Growing up I never liked or remotely appreciated Chinese food. Since take-out isn’t particularly healthy and is deemed an occasional greasy and guilty pleasure by most people, including my parents, they didn’t push the issue at all. I think I once tried a wanton and begrudgingly said it was okay.
But, yes, I did manage to make it to my mid-twenties having never really tried much in the way of Asian food. When Matt and I started dating, he offered to take me to a nice Chinese restaurant once, and I informed him I didn’t really like Chinese. He told me later he wondered then if this was going to work out. Instead of breaking up with me, he decided to try and persuade me to at least try it. I’m glad he did, for two reasons:
1) I’m glad we’re still together, and
2) I really, really like most Asian food!
I have now come to appreciate so many Asian dishes and cuisines. I love sushi (something I previously wouldn’t touch with a ten foot pole), I’m obsessed with Thai food, and I think Korean barbecue is delicious. I now find Vietnamese food wonderful, noodle bowls delightful, and my bucket list includes going to Singapore and eating at a noodle shop. While at one point this would never have appealed to me, now Matt and I love exploring a city’s Chinatown, or other Asian neighborhood, like K-Town in New York or Little Tokyo in Los Angeles. And frankly, those are some of the best meals I’ve ever eaten.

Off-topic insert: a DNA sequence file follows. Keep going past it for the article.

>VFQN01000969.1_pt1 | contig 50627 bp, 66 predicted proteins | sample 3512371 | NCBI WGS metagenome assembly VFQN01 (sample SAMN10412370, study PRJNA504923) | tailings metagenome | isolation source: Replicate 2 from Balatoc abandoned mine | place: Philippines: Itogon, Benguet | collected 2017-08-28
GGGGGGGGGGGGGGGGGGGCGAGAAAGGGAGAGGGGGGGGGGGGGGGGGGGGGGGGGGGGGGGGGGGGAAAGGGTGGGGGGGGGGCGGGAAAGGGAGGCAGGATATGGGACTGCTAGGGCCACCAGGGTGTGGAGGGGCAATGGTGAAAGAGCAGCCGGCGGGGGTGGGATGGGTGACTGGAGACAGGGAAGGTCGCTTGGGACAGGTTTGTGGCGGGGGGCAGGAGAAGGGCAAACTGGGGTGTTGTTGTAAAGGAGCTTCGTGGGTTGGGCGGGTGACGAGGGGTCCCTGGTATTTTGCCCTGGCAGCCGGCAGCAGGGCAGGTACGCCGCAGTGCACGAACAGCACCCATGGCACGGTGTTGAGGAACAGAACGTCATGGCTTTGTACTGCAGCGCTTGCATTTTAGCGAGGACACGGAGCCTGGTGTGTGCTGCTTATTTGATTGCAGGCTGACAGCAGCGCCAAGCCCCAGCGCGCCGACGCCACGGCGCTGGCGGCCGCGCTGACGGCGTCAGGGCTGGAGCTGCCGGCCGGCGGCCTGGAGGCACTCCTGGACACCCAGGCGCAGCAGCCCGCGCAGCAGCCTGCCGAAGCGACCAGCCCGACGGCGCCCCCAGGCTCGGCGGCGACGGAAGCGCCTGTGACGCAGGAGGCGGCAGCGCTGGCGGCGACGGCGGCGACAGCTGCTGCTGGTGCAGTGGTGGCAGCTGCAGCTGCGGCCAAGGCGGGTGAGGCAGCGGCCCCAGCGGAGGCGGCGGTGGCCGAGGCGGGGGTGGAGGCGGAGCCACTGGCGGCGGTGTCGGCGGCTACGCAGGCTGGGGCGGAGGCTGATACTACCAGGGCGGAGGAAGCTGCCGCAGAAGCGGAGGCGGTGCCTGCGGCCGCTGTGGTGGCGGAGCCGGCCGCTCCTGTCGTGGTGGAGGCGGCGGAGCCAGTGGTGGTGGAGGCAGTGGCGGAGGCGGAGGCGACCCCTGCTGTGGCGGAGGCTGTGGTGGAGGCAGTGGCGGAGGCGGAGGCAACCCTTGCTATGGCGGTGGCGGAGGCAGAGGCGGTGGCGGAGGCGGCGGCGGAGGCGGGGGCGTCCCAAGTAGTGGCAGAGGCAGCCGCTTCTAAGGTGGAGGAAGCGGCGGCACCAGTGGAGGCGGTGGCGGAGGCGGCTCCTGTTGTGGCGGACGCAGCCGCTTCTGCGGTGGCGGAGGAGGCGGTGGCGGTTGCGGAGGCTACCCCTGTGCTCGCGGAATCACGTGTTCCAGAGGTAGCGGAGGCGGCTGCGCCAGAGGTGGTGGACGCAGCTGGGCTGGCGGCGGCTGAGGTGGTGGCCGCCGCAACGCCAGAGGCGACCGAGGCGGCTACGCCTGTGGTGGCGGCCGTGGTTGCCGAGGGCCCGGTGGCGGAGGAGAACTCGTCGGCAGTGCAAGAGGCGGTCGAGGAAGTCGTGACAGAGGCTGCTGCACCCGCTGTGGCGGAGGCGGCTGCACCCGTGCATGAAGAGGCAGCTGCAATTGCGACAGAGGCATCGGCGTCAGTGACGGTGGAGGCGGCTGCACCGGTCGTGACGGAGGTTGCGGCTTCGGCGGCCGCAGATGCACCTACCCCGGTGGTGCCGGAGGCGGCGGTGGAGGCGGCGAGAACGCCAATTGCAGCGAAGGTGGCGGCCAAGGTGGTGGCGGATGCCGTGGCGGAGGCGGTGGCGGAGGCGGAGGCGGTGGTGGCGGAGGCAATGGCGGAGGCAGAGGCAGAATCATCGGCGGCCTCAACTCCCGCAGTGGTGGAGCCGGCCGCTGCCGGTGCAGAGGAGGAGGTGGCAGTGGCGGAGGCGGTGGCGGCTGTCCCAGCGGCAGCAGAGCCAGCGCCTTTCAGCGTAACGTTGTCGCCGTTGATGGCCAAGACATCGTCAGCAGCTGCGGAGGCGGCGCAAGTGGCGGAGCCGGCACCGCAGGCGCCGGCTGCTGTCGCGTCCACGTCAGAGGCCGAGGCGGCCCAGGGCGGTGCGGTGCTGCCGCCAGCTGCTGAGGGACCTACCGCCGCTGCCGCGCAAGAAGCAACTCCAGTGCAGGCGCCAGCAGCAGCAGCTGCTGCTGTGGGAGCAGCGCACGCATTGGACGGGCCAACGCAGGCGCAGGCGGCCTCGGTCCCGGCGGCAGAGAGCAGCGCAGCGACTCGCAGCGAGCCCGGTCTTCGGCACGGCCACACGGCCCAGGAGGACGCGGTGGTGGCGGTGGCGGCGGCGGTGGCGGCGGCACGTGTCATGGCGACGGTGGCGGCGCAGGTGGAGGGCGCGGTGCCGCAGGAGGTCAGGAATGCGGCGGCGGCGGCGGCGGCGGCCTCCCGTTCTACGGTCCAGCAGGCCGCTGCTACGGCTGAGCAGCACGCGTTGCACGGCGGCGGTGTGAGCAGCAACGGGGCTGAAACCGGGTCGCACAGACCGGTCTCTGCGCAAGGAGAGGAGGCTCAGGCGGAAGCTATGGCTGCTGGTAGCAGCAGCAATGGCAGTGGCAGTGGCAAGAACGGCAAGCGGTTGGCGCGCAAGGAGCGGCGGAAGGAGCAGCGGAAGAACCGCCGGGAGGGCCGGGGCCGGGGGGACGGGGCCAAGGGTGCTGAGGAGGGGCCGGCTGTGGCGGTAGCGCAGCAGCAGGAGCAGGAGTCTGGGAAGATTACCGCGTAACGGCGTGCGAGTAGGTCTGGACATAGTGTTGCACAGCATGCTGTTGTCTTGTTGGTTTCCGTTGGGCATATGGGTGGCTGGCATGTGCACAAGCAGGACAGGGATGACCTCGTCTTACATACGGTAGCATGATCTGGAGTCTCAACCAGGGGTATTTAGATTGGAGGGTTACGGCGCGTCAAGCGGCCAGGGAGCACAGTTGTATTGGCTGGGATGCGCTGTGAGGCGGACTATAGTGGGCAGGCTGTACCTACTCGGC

I must confess though, that I’ve never completely warmed to hot and sour soup. I’ve always thought it was okay, but not great. However, as it is one of Matt’s favorites, I did want to make it for him at least once. This soup really grew on me as I ate it. At first I thought the vinegar was too strong, and I would probably recommend cutting back on the stated amount, then adding more as you feel is desired. However, the soup had really mellowed after a few bites, and I really enjoyed it. The heat was just the right amount. All in all, a very nice dish!
So… what is your favorite Asian neighborhood? What city is it in? Is it a Chinatown or something different? What do you love about it?
Source: Global Kitchen, by Jeffrey Saad
1 tbs cornstarch
1 tbs cool water
1 tbs toasted sesame oil
4 ounces white mushrooms, chopped
4 scallions, thinly sliced
1 tsp grated fresh ginger
1 tsp finely chopped fresh garlic
1/4 to 1/2 cup rice wine vinegar
1 tsp sugar
1 tbs soy sauce
1/2 tsp kosher salt
2 tsp Sriracha
1 quart chicken stock
2 large eggs
1/2 cup firm tofu, cut into 1/2-inch cubes
1/2 cup fresh cilantro, roughly chopped
In a small bowl, mix together the cornstarch and water and set aside.
In a large soup pot over medium-high heat, add the sesame oil. Once the oil is hot, add the mushrooms. Cook for a few minutes until soft. Add the scallions, ginger, and garlic. Cook for 2 minutes. Add 1/4 cup rice wine vinegar, sugar, soy sauce, salt and Sriracha. Cook for 2 minutes to infuse all the flavors.
Add the stock and bring to a boil. While whisking the soup, slowly pour in the cornstarch mixture. Whisk until combined and the soup starts to thicken. Shut off the heat.
In a small bowl, beat the eggs until just mixed. Slowly pour the eggs into the pot, stirring continuously in a circular motion. Continue to stir for 30 seconds. You will see the egg cook in long strands and the soup will take on a creamy look, though it will still have a broth consistency.
Taste the soup to test the vinegar amount at this time. Add more, up to another 1/4 cup, if you think it is lacking. Now add the tofu and cilantro, and serve immediately.